- You only need sunscreen when your entire body is exposed to sunlight. False.
Ultraviolet light is harmful to exposed skin, even if it’s just a little bit of skin that is exposed. Make sure your exposed skin—like your lower arms and face—have protection, too.
- Sunscreen isn’t necessary on cloudy days. False.
Just because the sun doesn’t feel as strong as usual doesn’t mean you aren’t receiving ultraviolet radiation.
- Sunscreen will prevent your body from making Vitamin D. Partly false.
If you completely covered your body (even the parts covered by clothing), you might find some truth in that. However, UV rays penetrate clothing and sunscreen wears off. Scientists have found that as little as 5 to 30 minutes a day is enough exposure for the body’s needs, and you will still receive enough even wearing protective clothing and sunscreen.
- Sunscreen causes health problems. False.
An old study on oxybenzone, one of the active ingredients in many sunscreens, found that rats exposed to high levels of oxybenzone experienced serious side effects. However, the researchers noted that the levels of oxybenzone were extremely high, and after 40 years, there are no published studies that show toxic effects in humans even in those who use sunscreen liberally and regularly. You can read about that here.
- People with dark skin don’t need sunscreen. False.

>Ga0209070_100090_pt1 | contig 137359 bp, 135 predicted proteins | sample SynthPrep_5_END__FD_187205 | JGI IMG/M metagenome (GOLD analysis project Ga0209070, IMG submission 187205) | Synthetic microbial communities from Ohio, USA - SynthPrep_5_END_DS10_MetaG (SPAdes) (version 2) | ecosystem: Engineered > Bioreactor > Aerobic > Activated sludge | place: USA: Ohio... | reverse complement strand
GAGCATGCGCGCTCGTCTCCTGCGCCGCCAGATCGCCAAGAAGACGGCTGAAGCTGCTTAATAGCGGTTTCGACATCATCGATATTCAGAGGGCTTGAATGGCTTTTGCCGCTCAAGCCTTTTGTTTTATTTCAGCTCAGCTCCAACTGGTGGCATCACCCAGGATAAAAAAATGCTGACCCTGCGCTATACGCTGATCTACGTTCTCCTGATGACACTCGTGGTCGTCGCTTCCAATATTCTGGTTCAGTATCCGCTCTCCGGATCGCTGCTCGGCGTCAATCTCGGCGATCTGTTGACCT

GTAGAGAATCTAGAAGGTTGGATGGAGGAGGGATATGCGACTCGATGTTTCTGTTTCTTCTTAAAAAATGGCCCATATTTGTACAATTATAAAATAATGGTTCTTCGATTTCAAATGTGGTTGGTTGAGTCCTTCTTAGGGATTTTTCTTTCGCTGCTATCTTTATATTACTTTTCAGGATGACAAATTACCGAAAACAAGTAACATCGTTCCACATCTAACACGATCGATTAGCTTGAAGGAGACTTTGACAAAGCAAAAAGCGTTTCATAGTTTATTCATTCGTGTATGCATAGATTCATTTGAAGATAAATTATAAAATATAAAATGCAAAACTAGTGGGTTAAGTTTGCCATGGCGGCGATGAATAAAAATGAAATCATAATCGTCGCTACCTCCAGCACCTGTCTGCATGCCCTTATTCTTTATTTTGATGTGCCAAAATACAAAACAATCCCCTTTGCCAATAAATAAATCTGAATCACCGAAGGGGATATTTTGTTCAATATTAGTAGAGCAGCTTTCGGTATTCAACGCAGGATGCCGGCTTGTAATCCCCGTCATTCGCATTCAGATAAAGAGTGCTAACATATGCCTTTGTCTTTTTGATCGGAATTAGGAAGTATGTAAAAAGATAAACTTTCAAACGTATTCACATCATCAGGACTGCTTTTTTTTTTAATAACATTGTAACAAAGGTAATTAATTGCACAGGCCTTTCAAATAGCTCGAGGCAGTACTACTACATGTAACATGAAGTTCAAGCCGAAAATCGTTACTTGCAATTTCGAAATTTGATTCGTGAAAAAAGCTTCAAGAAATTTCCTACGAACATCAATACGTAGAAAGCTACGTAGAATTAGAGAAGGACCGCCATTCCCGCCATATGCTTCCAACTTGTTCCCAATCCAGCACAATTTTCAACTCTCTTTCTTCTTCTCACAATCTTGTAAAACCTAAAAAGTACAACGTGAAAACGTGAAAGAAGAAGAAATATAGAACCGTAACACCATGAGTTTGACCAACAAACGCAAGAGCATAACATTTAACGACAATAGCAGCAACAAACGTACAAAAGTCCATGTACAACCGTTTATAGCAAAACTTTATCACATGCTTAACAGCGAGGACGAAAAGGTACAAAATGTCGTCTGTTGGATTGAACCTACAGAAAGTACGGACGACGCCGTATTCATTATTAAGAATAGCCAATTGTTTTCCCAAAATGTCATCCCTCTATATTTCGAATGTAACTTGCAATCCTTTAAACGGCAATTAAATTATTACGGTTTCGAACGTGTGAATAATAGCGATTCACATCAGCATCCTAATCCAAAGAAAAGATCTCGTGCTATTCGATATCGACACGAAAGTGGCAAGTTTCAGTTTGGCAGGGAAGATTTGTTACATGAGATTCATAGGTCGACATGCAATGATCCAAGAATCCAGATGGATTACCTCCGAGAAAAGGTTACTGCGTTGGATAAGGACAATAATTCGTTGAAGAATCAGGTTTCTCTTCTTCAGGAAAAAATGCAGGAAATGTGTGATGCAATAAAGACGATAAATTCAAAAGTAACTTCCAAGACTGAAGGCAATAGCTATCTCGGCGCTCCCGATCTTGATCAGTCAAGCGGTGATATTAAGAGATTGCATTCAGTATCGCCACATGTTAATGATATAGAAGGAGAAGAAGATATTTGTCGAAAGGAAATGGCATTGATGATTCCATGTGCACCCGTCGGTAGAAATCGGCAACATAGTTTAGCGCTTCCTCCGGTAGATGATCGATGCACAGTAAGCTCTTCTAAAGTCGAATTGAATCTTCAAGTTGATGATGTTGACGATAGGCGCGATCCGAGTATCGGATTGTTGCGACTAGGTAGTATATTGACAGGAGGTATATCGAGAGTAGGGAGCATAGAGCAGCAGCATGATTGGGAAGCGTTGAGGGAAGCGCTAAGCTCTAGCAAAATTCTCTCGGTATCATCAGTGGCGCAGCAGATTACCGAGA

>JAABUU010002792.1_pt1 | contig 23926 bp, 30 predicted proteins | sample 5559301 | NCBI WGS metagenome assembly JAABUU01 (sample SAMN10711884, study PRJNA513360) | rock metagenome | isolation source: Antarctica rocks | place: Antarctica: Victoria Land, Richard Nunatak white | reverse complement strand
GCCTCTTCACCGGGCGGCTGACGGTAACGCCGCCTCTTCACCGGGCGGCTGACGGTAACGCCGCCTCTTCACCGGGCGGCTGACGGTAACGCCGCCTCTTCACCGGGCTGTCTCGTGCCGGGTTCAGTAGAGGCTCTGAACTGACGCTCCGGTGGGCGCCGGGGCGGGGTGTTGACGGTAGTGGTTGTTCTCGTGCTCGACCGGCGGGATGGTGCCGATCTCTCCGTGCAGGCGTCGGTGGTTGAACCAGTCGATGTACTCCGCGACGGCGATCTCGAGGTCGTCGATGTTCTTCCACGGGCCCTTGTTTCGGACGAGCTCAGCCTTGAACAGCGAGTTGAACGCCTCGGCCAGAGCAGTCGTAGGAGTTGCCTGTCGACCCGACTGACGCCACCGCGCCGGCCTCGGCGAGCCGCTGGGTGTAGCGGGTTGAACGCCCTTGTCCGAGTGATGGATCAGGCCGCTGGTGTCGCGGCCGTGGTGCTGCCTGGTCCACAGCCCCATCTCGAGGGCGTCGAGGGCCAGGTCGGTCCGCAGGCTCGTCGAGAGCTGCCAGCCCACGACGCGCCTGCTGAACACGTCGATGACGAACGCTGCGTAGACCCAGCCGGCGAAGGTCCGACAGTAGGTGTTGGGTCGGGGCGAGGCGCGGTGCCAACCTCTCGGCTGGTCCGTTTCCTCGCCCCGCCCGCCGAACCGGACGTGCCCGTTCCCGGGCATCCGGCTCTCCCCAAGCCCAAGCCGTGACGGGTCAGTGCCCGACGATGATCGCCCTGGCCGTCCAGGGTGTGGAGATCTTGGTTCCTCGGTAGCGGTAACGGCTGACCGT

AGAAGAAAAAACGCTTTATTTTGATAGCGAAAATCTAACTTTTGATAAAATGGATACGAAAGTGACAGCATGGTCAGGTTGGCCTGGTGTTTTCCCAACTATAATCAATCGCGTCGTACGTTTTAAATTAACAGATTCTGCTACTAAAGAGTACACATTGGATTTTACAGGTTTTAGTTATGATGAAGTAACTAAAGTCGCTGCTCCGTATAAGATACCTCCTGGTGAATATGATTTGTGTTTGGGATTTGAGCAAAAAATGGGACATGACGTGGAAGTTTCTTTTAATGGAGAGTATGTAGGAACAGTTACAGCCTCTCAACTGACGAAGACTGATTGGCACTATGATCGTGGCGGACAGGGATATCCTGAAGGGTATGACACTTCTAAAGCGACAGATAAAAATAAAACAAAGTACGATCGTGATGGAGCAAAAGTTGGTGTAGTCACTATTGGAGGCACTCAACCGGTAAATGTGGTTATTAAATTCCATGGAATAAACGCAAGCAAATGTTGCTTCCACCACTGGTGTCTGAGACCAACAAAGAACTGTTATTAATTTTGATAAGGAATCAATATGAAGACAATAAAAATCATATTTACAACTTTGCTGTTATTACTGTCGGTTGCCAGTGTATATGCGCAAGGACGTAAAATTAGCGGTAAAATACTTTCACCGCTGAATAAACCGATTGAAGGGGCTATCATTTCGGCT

While research does show that people with more melanin in their skin do not burn as easily as those with lighter skin, they are still subject to the damage that ultraviolet light causes. In fact, one study showed that people with darker skin had a lower skin cancer survival rate.
- Sunscreen is the only protection you need from the sun. False again.
In fact, that is exactly opposite to the truth. Sunscreen provides protection provided you reapply it frequently, but clothing is much better protection than sunscreen. Long sleeves and a wide brimmed hat beat out sunscreen for keeping the UV rays from harming your skin.
- One application of sunscreen is good for the whole day. False.
Believe it or not, light itself causes sunscreen to break down and lose its effectiveness after only a short time. Reapply sunscreen every two hours and after being in the water.
- Sunscreen is waterproof. False.
As stated above, as soon as you come out of the water, you need to reapply sunscreen. And wait 10 to 15 minutes after applying sunscreen before entering the water.
- Sunscreen never expires. False.
The ingredients in sunscreen break down over time, and using expired sunscreen does your skin no good at all.
The best tool for knowing when UV radiation is strong
Your best friend in your fight to keep your skin and body healthy is the US EPA UV Index. According to the EPA, “the UV Index provides a forecast of the expected risk of overexposure to UV radiation from the sun. The National Weather Service calculates the UV Index forecast for most ZIP codes across the U.S., and EPA publishes this information. The UV Index is accompanied by recommendations for sun protection and is a useful tool for planning sun-safe outdoor activities.
Ozone depletion, as well as seasonal and weather variations, cause different amounts of UV radiation to reach the Earth at any given time. Taking these factors into account, the UV Index predicts the level of solar UV radiation and indicates the risk of overexposure on a scale from 0 (low) to 11 or more (extremely high). A special UV Alert may be issued for a particular area, if the UV Index is forecasted to be higher than normal.”
You can download a UV Index Mobile App that will give you the forecast right on your phone.